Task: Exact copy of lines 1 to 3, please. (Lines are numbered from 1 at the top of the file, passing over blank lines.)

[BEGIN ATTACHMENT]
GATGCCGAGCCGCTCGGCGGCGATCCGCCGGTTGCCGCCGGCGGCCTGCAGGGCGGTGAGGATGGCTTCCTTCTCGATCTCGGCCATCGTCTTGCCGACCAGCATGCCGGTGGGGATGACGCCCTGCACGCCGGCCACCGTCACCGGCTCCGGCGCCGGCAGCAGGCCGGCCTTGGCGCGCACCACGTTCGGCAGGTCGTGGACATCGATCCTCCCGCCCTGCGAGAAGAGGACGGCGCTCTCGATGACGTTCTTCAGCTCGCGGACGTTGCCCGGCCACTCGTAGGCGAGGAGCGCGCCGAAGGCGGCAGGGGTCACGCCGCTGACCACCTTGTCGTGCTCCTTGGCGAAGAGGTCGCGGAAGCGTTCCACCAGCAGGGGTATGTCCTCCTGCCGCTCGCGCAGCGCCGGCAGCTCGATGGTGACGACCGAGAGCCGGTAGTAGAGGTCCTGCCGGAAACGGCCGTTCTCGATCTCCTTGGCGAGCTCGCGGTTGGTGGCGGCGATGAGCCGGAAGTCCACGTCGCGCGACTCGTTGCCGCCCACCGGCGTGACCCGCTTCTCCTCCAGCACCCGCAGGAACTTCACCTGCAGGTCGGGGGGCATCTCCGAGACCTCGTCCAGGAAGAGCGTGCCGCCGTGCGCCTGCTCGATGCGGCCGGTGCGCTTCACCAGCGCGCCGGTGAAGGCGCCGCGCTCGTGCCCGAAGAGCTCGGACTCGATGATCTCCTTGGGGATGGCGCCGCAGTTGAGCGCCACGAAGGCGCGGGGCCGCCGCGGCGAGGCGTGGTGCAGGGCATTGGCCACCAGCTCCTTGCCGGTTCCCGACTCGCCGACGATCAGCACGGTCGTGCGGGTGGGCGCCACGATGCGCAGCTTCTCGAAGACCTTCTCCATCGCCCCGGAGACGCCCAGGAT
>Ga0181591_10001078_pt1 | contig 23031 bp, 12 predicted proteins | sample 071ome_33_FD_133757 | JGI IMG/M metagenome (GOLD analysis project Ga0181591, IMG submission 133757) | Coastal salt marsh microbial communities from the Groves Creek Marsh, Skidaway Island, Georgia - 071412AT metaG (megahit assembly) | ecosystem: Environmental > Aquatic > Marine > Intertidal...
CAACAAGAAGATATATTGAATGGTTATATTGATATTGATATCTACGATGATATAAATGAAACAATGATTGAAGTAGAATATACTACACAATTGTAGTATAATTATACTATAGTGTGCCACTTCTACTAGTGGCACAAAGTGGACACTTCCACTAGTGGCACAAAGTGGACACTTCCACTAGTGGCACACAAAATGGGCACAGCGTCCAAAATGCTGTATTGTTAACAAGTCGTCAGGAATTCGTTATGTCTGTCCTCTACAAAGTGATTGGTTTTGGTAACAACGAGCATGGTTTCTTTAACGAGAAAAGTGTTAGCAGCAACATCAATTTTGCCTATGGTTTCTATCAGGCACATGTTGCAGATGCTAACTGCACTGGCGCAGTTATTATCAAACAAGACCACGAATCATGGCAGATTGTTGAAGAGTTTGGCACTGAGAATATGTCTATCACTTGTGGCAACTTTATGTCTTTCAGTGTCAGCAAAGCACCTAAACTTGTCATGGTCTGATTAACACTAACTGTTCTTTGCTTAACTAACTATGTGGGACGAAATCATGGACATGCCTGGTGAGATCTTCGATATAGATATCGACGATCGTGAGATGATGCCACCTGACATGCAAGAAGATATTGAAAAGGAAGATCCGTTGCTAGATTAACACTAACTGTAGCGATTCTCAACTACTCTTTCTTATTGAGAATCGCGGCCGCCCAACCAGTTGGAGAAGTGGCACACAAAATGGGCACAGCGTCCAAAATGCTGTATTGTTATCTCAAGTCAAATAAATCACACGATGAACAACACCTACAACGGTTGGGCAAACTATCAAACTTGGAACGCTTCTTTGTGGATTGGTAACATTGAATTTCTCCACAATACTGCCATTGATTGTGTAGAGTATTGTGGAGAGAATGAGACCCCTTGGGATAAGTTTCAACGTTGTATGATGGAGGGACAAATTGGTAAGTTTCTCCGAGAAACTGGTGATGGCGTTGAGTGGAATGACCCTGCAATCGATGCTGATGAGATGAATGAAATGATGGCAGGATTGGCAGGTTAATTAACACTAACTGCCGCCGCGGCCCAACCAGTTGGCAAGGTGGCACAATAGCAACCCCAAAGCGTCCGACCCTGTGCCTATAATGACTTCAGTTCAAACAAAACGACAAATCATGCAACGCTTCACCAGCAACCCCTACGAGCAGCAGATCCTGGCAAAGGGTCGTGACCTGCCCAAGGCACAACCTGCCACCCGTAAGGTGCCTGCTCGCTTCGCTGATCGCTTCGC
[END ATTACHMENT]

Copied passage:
GATGCCGAGCCGCTCGGCGGCGATCCGCCGGTTGCCGCCGGCGGCCTGCAGGGCGGTGAGGATGGCTTCCTTCTCGATCTCGGCCATCGTCTTGCCGACCAGCATGCCGGTGGGGATGACGCCCTGCACGCCGGCCACCGTCACCGGCTCCGGCGCCGGCAGCAGGCCGGCCTTGGCGCGCACCACGTTCGGCAGGTCGTGGACATCGATCCTCCCGCCCTGCGAGAAGAGGACGGCGCTCTCGATGACGTTCTTCAGCTCGCGGACGTTGCCCGGCCACTCGTAGGCGAGGAGCGCGCCGAAGGCGGCAGGGGTCACGCCGCTGACCACCTTGTCGTGCTCCTTGGCGAAGAGGTCGCGGAAGCGTTCCACCAGCAGGGGTATGTCCTCCTGCCGCTCGCGCAGCGCCGGCAGCTCGATGGTGACGACCGAGAGCCGGTAGTAGAGGTCCTGCCGGAAACGGCCGTTCTCGATCTCCTTGGCGAGCTCGCGGTTGGTGGCGGCGATGAGCCGGAAGTCCACGTCGCGCGACTCGTTGCCGCCCACCGGCGTGACCCGCTTCTCCTCCAGCACCCGCAGGAACTTCACCTGCAGGTCGGGGGGCATCTCCGAGACCTCGTCCAGGAAGAGCGTGCCGCCGTGCGCCTGCTCGATGCGGCCGGTGCGCTTCACCAGCGCGCCGGTGAAGGCGCCGCGCTCGTGCCCGAAGAGCTCGGACTCGATGATCTCCTTGGGGATGGCGCCGCAGTTGAGCGCCACGAAGGCGCGGGGCCGCCGCGGCGAGGCGTGGTGCAGGGCATTGGCCACCAGCTCCTTGCCGGTTCCCGACTCGCCGACGATCAGCACGGTCGTGCGGGTGGGCGCCACGATGCGCAGCTTCTCGAAGACCTTCTCCATCGCCCCGGAGACGCCCAGGAT
>Ga0181591_10001078_pt1 | contig 23031 bp, 12 predicted proteins | sample 071ome_33_FD_133757 | JGI IMG/M metagenome (GOLD analysis project Ga0181591, IMG submission 133757) | Coastal salt marsh microbial communities from the Groves Creek Marsh, Skidaway Island, Georgia - 071412AT metaG (megahit assembly) | ecosystem: Environmental > Aquatic > Marine > Intertidal...
CAACAAGAAGATATATTGAATGGTTATATTGATATTGATATCTACGATGATATAAATGAAACAATGATTGAAGTAGAATATACTACACAATTGTAGTATAATTATACTATAGTGTGCCACTTCTACTAGTGGCACAAAGTGGACACTTCCACTAGTGGCACAAAGTGGACACTTCCACTAGTGGCACACAAAATGGGCACAGCGTCCAAAATGCTGTATTGTTAACAAGTCGTCAGGAATTCGTTATGTCTGTCCTCTACAAAGTGATTGGTTTTGGTAACAACGAGCATGGTTTCTTTAACGAGAAAAGTGTTAGCAGCAACATCAATTTTGCCTATGGTTTCTATCAGGCACATGTTGCAGATGCTAACTGCACTGGCGCAGTTATTATCAAACAAGACCACGAATCATGGCAGATTGTTGAAGAGTTTGGCACTGAGAATATGTCTATCACTTGTGGCAACTTTATGTCTTTCAGTGTCAGCAAAGCACCTAAACTTGTCATGGTCTGATTAACACTAACTGTTCTTTGCTTAACTAACTATGTGGGACGAAATCATGGACATGCCTGGTGAGATCTTCGATATAGATATCGACGATCGTGAGATGATGCCACCTGACATGCAAGAAGATATTGAAAAGGAAGATCCGTTGCTAGATTAACACTAACTGTAGCGATTCTCAACTACTCTTTCTTATTGAGAATCGCGGCCGCCCAACCAGTTGGAGAAGTGGCACACAAAATGGGCACAGCGTCCAAAATGCTGTATTGTTATCTCAAGTCAAATAAATCACACGATGAACAACACCTACAACGGTTGGGCAAACTATCAAACTTGGAACGCTTCTTTGTGGATTGGTAACATTGAATTTCTCCACAATACTGCCATTGATTGTGTAGAGTATTGTGGAGAGAATGAGACCCCTTGGGATAAGTTTCAACGTTGTATGATGGAGGGACAAATTGGTAAGTTTCTCCGAGAAACTGGTGATGGCGTTGAGTGGAATGACCCTGCAATCGATGCTGATGAGATGAATGAAATGATGGCAGGATTGGCAGGTTAATTAACACTAACTGCCGCCGCGGCCCAACCAGTTGGCAAGGTGGCACAATAGCAACCCCAAAGCGTCCGACCCTGTGCCTATAATGACTTCAGTTCAAACAAAACGACAAATCATGCAACGCTTCACCAGCAACCCCTACGAGCAGCAGATCCTGGCAAAGGGTCGTGACCTGCCCAAGGCACAACCTGCCACCCGTAAGGTGCCTGCTCGCTTCGCTGATCGCTTCGC